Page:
Imagine waking up in a hotel in Columbus, Ga., on a Thursday morning. Youre in town for business and scheduled to go on to Charleston, S.C., for three more meetings this weekend.
After you put in a full day on the job, however, you get a call from your boss. He says to scratch your previous plans and return to Savannah immediately - youve been transferred.
By Friday afternoon, youre in Melbourne, Fla., with a new supervisor and co-workers, and they expect you to work until 10 p.m., maybe even later.
Such is the life of a minor league baseball player. Clint Everts and Luis Apodaca of the Savannah Sand Gnats followed a very similar path to the one described above just last week.
Everts pitched 6 1/3 innings Thursday night, allowing three runs and picking up his seventh victory of the year. Not one of his best efforts of 2004, but certainly adequate. Apodaca had a rare night off from catching, meaning he got to relax in the 90-degree heat of the Columbus dugout.
Like all of the Sand Gnats, Everts and Apodaca were prepared for the long bus ride after the game. After all, practically half of the five-month baseball season is spent on the road. However, these two players were in for a bit of a surprise.
Instead of making a seven-hour trip to Charleston, the team would be dropping them off in Savannah to catch a flight the next morning. Both players were being promoted to the Brevard County Manatees, the Montreal Expos High-A affiliate.
When the bus finally arrived at their apartment complex, it was either really late Thursday night or extremely early Friday morning, depending on how you look at it. And the plane to Florida would be leaving only a few hours later, with or without them and all of their belongings.
Around the same time the two Sand Gnats received their good news, another young catcher in Burlington, Vermont got some of his own. Burlington is the location of the Vermont Expos, who are one step below Savannah on Montreals minor-league ladder.
The Expos began Thursdays game with the Brooklyn Cyclones, but were forced to cancel it after four innings due to rain. It was then that Devin Ivany,new addition to the Vermont squad, found out he was moving again.
Ivany, a native of Fort Lauderdale, Florida, was a junior catcher this season for the University of South Florida. After playing in 54 of his teams 55 games, he was selected by Montreal in the sixth round of the 2004 Major League Baseball draft.
Ivany signed with the Expos on June 23 and was assigned to Vermont. One month later, after appearing in ten games and with just six hits in 39 at-bats, he joined the Sand Gnats in Charleston.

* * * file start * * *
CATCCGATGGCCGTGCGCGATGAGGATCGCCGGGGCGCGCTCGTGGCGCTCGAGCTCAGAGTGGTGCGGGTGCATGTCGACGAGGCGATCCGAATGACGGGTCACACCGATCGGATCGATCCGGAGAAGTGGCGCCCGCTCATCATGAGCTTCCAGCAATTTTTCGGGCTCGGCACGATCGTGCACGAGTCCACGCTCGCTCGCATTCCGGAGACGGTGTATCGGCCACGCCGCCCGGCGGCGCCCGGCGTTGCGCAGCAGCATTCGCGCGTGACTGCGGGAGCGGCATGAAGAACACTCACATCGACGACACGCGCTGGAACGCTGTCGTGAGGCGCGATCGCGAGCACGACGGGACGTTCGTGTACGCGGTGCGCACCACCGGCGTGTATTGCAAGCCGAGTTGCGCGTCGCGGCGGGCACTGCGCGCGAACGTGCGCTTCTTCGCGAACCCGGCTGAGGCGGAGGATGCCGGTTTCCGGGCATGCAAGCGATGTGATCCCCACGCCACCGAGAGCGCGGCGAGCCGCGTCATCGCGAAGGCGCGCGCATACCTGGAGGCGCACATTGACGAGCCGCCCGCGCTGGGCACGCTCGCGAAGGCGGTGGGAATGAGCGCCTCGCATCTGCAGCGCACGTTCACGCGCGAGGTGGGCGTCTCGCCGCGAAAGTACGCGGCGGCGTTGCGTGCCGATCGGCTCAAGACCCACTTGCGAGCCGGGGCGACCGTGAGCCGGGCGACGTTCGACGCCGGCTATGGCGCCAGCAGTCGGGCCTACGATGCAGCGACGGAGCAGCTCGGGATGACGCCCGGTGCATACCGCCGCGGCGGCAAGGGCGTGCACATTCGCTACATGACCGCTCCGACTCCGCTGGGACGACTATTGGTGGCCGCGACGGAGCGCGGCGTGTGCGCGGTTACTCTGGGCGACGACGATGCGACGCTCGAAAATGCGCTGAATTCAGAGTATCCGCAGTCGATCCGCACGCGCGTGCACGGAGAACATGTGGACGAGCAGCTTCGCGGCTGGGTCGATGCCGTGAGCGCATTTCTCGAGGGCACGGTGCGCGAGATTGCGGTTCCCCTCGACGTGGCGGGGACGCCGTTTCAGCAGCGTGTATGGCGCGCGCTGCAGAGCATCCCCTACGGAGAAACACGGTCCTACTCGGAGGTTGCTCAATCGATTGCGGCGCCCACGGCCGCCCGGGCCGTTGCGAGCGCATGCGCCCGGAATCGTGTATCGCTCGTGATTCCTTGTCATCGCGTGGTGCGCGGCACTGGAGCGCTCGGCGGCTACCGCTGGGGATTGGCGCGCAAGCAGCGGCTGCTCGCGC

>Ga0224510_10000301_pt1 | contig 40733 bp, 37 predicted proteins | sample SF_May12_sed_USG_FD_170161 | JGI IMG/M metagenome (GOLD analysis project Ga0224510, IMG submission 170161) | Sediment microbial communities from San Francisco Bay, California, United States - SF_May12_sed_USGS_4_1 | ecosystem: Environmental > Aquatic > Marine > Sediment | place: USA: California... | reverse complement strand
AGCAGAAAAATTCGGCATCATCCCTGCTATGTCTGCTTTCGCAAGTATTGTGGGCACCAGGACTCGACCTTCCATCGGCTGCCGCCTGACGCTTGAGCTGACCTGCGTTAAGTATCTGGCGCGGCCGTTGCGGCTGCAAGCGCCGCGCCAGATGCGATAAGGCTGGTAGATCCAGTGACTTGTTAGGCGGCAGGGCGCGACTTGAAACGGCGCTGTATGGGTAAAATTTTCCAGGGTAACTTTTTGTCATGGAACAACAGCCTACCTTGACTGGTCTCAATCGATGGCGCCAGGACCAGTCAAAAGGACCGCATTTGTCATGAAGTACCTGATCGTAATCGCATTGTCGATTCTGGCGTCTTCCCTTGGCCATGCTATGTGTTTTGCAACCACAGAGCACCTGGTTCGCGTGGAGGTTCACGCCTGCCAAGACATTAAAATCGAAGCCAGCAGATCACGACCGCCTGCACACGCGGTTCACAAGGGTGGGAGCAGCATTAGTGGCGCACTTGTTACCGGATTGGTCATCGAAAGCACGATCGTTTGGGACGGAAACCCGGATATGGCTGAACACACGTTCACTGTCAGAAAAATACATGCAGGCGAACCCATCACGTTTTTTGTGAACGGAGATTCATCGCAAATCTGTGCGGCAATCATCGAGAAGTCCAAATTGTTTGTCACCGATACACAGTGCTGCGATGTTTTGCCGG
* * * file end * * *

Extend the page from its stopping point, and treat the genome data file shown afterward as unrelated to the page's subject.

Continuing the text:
It is not just these three players who have to contend with outrageous travel schedules on the path to the major leagues. Every minor league team spends countless hours on buses, in hotels and at fast food restaurants.
The Sand Gnats have thirteen road trips in the 2004 season, with 22 individual series. There are ridiculously short trips one or two days as well as eight and nine-game marathons. Between Opening Day on April 8 and September 6s season finale, there are only twelve days with no games scheduled, including the three-day All-Star Break.
A player can be sent from here to there and back again in a very short time, depending on what team is lacking at his position. Jason Tuttle is one example of such a situation. Despite the fact that the outfielder was one of Brevard Countys leading hitters, he was demoted to Savannah in late June due to an outfielder shortage. After a week of beating up on South Atlantic League pitching, the Sand Gnats outfielders were healthy again and Tuttle returned to Florida.
Of this seasons Sand Gnats, however, Salomon Manriquez, has the most frequent flyer miles. He began the season with stints in Savannah and Brevard County before advancing to Double-A Harrisburg, Penn. Twenty days later he returned to Savannah, and just two weeks ago he flew once again to Melbourne to rejoin the Manatees.
Whether or not hitting a baseball is the toughest skill in sports is debatable. But if you factor in travel requirements, minor-league baseball is certainly one of the most exhausting sports around.